3. ^ Rapinesi, C; Bersani, FS; Kotzalidis, GD; Imperatori, C; Del Casale, A; Di Pietro, S; Ferri, VR; Serata, D; Raccah, RN; Zangen, A; Angeletti, G; Girardi, P (2015). "Maintenance Deep Transcranial Magnetic Stimulation Sessions are Associated with Reduced Depressive Relapses in Patients with Unipolar or Bipolar Depression". Frontiers in neurology. 6: 16. PMC 4321576Freely accessible. PMID 25709596. doi:10.3389/fneur.2015.00016. 
  4. ^ a b c d Roth Y, Zangen A (2012). "Basic Principles and Methodological Aspects of Transcranial Magnetic Stimulation". In Miniussi C, Paulus W, Rossini PM. Transcranial Brain Stimulation. Boca Raton, FL: CRC Press. 
  5. ^ Roth Y, Padberg F, Zangen A (2007). "Transcranial magnetic stimulation of deep brain regions: principles and methods". In Marcolin MA, Padberg F. Transcranial Brain Stimulation for Treatment of Psychiatric Disorders. 23. Basel: Karger. pp. 204–225. 
  6. ^ a b Services, Statens beredning för medicinsk och social utvärdering (SBU); Swedish Agency for Health Technology Assessment and Assessment of Social. "Effekter av djup transkraniell magnetstimulering med H-spole". (in Swedish). Retrieved 2017-06-02.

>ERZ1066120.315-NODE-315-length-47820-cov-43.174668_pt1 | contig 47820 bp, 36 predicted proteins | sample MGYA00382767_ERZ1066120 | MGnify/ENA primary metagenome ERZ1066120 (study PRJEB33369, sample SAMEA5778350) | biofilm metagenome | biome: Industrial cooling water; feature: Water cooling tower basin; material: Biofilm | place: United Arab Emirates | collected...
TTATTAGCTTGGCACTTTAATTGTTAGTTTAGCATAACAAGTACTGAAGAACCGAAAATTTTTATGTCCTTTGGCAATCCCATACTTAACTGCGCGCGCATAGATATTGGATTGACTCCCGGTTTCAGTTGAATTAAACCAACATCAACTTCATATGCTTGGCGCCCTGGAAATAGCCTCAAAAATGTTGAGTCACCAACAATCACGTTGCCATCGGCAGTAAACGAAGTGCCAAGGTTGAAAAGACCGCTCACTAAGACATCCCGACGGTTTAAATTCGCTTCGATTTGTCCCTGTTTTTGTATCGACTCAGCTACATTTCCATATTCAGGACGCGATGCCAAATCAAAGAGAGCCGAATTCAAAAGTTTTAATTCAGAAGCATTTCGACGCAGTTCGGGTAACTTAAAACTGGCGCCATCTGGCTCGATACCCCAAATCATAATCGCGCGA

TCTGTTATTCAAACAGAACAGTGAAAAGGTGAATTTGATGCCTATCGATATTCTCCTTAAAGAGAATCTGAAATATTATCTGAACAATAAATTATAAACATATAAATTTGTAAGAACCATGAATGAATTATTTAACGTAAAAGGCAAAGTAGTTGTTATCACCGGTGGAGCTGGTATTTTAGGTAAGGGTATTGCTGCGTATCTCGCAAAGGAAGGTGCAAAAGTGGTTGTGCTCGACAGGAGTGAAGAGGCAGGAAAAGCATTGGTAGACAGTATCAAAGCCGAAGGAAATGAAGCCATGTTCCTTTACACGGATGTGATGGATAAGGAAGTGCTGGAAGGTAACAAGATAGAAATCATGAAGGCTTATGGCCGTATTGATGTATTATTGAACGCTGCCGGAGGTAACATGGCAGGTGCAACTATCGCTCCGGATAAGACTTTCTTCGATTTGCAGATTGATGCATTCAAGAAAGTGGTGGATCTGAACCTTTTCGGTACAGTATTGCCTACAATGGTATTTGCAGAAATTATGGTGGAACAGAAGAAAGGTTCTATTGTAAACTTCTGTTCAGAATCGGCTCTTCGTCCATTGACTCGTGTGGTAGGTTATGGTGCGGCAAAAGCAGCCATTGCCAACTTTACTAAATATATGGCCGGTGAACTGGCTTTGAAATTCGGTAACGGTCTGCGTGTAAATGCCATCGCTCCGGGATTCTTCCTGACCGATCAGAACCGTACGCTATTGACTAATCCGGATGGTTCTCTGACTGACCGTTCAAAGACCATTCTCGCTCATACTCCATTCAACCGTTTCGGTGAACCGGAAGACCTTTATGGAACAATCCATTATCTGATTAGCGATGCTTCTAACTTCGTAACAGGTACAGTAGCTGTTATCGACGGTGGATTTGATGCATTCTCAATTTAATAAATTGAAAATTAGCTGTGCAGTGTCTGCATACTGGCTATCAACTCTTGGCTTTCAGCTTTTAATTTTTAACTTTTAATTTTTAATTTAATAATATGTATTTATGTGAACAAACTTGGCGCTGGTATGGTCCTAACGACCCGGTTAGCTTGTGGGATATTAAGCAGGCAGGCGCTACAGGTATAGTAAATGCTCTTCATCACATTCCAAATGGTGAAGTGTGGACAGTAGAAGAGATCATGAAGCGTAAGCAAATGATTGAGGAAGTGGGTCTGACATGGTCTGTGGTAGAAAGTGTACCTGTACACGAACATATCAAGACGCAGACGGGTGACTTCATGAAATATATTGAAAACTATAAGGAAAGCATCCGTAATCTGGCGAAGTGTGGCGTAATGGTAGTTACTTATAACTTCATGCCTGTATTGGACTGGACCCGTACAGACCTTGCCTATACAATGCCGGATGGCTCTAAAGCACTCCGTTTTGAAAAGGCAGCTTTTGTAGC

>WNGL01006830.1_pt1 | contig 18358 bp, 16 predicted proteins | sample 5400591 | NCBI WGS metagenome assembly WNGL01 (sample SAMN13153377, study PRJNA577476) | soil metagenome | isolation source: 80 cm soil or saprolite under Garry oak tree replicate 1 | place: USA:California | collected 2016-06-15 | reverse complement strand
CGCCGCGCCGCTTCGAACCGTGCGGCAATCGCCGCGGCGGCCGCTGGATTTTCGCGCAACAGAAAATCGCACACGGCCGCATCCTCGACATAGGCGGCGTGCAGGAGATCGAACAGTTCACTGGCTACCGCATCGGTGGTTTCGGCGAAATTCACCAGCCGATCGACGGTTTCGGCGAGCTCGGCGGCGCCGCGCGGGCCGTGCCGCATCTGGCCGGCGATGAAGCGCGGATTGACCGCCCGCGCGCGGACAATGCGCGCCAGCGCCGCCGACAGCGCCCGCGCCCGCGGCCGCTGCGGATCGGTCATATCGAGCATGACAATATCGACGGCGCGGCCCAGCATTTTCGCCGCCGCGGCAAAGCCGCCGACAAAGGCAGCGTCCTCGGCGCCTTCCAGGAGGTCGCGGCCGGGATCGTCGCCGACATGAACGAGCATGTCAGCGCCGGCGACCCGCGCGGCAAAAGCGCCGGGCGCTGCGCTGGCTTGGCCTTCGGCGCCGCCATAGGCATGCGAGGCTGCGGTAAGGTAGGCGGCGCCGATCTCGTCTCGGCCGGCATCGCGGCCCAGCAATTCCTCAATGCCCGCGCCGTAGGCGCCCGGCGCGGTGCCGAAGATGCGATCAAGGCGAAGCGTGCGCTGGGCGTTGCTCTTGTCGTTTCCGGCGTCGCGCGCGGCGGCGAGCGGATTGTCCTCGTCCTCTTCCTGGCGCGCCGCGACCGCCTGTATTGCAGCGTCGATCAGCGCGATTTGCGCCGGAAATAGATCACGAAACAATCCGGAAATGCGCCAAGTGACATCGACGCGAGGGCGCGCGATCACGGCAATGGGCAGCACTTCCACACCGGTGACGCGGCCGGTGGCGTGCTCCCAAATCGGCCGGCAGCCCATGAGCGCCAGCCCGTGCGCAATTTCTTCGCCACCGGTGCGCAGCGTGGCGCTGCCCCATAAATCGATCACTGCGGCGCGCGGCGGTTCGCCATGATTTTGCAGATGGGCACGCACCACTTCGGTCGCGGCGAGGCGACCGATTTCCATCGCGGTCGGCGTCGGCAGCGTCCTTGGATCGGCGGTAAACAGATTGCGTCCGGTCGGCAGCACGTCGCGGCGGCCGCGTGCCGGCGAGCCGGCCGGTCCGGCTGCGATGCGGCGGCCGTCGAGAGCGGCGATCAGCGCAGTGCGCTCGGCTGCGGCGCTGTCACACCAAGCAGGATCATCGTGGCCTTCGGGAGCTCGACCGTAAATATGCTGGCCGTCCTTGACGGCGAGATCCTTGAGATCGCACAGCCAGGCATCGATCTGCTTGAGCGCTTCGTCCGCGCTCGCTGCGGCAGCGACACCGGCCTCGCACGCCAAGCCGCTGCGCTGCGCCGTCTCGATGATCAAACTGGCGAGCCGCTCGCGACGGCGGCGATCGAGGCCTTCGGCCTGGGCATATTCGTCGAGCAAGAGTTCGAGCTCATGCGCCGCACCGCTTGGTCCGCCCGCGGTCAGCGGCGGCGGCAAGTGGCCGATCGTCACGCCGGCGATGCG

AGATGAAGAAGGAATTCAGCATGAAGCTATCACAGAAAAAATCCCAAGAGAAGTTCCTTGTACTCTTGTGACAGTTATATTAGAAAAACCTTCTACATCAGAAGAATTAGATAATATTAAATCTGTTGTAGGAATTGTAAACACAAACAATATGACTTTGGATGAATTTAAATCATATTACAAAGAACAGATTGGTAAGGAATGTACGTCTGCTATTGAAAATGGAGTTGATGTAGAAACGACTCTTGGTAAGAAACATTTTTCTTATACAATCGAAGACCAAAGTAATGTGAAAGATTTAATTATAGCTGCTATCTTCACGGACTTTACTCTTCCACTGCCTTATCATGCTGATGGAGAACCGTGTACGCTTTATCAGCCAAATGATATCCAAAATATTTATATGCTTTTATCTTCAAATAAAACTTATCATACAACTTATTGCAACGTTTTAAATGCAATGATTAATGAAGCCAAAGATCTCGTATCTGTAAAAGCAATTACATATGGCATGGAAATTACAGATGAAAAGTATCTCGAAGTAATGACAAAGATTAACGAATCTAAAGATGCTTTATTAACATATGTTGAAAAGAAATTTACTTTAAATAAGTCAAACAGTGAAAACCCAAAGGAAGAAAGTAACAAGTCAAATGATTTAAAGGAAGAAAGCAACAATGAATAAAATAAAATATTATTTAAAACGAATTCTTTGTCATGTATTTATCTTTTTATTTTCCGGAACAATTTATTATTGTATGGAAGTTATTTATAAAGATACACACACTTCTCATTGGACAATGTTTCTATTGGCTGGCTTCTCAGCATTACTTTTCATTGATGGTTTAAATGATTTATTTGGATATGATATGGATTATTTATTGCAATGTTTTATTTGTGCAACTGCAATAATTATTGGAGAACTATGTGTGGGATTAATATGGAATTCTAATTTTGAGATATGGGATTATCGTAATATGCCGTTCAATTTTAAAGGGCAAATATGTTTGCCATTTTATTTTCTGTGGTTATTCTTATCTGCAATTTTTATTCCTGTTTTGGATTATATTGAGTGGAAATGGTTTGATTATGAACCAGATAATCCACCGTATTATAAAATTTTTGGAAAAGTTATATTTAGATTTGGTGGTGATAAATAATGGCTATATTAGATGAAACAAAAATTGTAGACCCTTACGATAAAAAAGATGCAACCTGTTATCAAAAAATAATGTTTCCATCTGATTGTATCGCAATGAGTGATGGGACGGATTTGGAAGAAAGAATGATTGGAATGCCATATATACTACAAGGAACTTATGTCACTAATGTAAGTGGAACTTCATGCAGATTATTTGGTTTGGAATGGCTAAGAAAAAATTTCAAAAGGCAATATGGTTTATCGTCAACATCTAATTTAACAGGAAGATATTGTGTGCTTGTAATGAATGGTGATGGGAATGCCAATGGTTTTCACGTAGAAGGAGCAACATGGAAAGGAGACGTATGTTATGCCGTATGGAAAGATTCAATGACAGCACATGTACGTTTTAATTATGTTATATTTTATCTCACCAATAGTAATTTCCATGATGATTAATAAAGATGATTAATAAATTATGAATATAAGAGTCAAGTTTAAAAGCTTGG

7. ^ Aleman A (August 2013). "Use of Repetitive Transcranial Magnetic Stimulation for Treatment in Psychiatry". Clin Psychopharmacol Neurosci (Review). 11 (2): 53–59. PMC 3766755Freely accessible. PMID 24023548. doi:10.9758/cpn.2013.11.2.53. 
  8. ^ Krauthamer, V (2013-01-07). "Letter to Brainsway, Ltd." (PDF). 510(k)Summary for K12288: Brainsway Deep TMS System. Silver Spring, Maryland: Office of Device Evaluation, Center for Devices and Radiological Health, Food and Drug Administration. Retrieved 2013-11-20. 
  9. ^ "FDA approves Brainsway's depression treatment device". Globes. January 9, 2013. Archived from the original on December 16, 2013. Retrieved December 16, 2013. 
  10. ^ a b c "Brainsway reports positive Deep TMS system trial data for OCD". Medicaldevice-network. September 6, 2013. Retrieved December 16, 2013. 
  11. ^ a b c d e f "Brainsway’s Deep TMS EU Cleared for Neuropathic Chronic Pain". medGadget. July 3, 2012. Retrieved December 16, 2013. 
  12. ^ a b Shin, SS; Dixon, CE; Okonkwo, DO; Richardson, RM (November 2014). "Neurostimulation for traumatic brain injury.". Journal of Neurosurgery. 121 (5): 1219–31. PMID 25170668. doi:10.3171/2014.7.JNS131826. 
  13. ^ Hansen, N (2014). "Brain stimulation for combating Alzheimer's disease". Frontiers in neurology. 5: 80. PMC 4040449Freely accessible. PMID 24917846. doi:10.3389/fneur.2014.00080.